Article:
Minikube installation in Ubuntu

Minikube is a tool to run Kubernetes locally as a single-node cluster, which is very useful for learning and developing. A regular Kubernetes installation needs at least three hosts. The first one will be the Kubernetes Master, the cluster manager. The rest will be Kubernetes Nodes, which are responsible for running the workloads.

Installing kubectl

There is a tool called kubectl for managing Kubernetes clusters. We will install it before, and Minikube installation process will configure it correctly.

$ curl -LO$(curl -s
$ chmod +x ./kubectl
$ sudo install kubectl /usr/local/bin/

Check the kubectl status:

$ kubectl version --client

Installing Minikube

Minikube can be installed in a virtual machine or on your host. To keep my host clean, I prefer to use a virtual machine, so I will use Virtualbox because it has a broader user base than KVM. Let’s install it.

$ sudo apt install -y virtualbox

Once having Kubernetes installed, download Minikube and install it.

$ curl -Lo minikube
$ chmod +x minikube
$ sudo install minikube /usr/local/bin/

If not installed yet, an installation process will happen. The --driver parameter specifies where Minikube will run. You have to change it if you’re going to use a different approach like KVM or Docker. There is a list with all the available drivers.

$ minikube start --driver=virtualbox

Use the argument status to check Minikube.

$ minikube status
type: Control Plane
host: Running
kubelet: Running
apiserver: Running
kubeconfig: Configured

You can now start working with Minikube. When you finish your work, you can stop Minikube using stop argument.

$ minikube stop

From now, you can start Minikube at any time without specifying the driver.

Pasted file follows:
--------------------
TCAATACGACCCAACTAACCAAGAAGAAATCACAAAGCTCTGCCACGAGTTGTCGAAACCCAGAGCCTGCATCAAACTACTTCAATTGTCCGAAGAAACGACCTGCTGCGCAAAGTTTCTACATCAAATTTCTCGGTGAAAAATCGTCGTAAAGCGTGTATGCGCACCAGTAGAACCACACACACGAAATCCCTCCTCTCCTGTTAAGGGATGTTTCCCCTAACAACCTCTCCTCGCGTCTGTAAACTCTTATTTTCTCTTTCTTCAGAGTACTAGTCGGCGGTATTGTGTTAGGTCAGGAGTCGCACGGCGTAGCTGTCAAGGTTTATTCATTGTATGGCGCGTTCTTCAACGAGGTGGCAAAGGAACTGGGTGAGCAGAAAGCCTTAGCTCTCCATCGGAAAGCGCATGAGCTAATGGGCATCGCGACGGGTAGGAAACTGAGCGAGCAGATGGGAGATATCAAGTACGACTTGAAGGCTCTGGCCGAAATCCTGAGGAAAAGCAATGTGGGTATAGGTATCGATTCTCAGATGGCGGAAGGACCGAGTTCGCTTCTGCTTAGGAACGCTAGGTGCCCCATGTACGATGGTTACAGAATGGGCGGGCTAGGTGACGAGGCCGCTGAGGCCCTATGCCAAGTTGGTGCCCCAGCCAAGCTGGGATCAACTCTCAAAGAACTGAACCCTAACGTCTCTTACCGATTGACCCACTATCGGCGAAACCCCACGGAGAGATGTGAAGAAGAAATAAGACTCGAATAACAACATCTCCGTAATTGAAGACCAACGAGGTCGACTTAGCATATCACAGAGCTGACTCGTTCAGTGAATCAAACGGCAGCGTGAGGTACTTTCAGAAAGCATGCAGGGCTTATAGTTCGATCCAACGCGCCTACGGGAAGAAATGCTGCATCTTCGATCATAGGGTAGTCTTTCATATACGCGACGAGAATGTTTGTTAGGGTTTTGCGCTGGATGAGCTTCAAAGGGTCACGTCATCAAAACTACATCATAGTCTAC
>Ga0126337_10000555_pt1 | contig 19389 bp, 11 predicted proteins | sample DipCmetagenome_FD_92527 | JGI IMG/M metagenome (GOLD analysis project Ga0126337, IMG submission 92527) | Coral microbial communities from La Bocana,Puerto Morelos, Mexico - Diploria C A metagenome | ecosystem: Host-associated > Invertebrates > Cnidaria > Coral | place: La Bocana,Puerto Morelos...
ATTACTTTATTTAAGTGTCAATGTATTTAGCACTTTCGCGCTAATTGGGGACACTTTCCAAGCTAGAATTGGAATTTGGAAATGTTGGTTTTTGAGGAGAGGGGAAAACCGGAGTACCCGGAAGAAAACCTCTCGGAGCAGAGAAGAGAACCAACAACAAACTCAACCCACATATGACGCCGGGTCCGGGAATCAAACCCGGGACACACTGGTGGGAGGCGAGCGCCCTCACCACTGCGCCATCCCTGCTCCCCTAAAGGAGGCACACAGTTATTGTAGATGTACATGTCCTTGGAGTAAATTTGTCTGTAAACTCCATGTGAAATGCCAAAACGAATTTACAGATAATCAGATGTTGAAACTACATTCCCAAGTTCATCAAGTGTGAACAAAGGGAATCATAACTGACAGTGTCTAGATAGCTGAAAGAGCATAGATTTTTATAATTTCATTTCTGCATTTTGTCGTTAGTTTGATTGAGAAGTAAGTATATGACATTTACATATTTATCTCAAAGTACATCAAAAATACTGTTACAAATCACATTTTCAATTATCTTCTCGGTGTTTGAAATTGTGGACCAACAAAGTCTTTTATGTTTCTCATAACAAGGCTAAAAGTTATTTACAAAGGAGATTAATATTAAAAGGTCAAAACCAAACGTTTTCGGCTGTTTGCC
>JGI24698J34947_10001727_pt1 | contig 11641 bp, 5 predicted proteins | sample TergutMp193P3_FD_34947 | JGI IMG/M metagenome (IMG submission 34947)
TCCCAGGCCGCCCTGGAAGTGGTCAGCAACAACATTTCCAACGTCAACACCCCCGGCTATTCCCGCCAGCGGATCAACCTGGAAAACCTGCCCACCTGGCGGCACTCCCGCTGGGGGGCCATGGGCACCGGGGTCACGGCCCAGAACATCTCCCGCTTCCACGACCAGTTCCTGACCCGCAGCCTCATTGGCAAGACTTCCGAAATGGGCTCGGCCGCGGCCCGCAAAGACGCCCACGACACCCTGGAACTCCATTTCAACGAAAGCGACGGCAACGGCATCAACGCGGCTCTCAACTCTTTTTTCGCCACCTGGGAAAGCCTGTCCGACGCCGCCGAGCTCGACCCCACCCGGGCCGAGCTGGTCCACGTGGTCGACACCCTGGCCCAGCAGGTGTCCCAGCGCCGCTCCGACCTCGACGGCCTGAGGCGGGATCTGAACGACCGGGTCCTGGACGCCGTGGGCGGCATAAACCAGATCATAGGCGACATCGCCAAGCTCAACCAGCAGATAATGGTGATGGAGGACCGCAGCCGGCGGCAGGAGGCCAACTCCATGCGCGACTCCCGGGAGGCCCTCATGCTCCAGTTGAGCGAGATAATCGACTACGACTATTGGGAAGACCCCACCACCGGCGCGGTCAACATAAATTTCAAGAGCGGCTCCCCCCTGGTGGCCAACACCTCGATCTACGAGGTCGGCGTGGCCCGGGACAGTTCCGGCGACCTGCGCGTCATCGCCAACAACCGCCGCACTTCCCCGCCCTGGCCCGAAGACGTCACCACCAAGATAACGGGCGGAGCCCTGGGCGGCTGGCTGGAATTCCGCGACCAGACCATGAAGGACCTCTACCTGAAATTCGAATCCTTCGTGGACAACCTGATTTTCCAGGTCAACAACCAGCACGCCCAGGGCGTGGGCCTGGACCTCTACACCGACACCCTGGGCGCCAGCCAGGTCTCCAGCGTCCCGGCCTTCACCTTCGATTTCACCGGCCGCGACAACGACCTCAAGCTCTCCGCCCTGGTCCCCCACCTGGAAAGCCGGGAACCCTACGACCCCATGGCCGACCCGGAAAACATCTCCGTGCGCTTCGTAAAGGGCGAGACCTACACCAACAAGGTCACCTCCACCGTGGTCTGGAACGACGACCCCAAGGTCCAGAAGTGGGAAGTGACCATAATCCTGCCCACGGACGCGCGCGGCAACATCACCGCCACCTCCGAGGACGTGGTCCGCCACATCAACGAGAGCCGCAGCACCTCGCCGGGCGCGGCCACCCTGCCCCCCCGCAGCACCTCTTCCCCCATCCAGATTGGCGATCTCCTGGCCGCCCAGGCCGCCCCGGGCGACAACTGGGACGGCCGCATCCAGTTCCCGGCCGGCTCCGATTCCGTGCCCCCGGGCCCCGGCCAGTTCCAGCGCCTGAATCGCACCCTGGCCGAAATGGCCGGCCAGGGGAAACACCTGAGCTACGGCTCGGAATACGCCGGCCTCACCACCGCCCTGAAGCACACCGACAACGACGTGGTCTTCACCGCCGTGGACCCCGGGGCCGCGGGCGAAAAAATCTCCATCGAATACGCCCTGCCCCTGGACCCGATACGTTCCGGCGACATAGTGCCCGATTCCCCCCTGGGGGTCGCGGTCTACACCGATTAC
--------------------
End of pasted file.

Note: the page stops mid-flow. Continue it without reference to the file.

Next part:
$ minikube start

If you had installed Minikube before, you could get machine does not exist error when you try to run it. It happens because the local state of Minikube is dirty, so you must clean it.

$ sudo minikube delete

Cheking overall installation

Let’s check now the configuration of kubectl to ensure it’s working with the Minikube environment we installed.

$ kubectl cluster-info
Kubernetes master is running at
KubeDNS is running at

Ok, it’s working with the server in IP address. Let’s check now if our Minikube server is working with that IP address:

$ minikube ip

As a final check, get all the resources of the Minikube master using kubectl:

$ kubectl get all
NAME                 TYPE        CLUSTER-IP   EXTERNAL-IP   PORT(S)   AGE
service/kubernetes   ClusterIP    <none>        443/TCP   118m

That’s correct. Both Minikube and kubectl are working correctly.

Full sail!

You already have everything you need to navigate the magnificent ocean of Kubernetes. Prepare your course, hold the rudder tight, and don’t go off, buccaneer. See you at the next port. Good winds!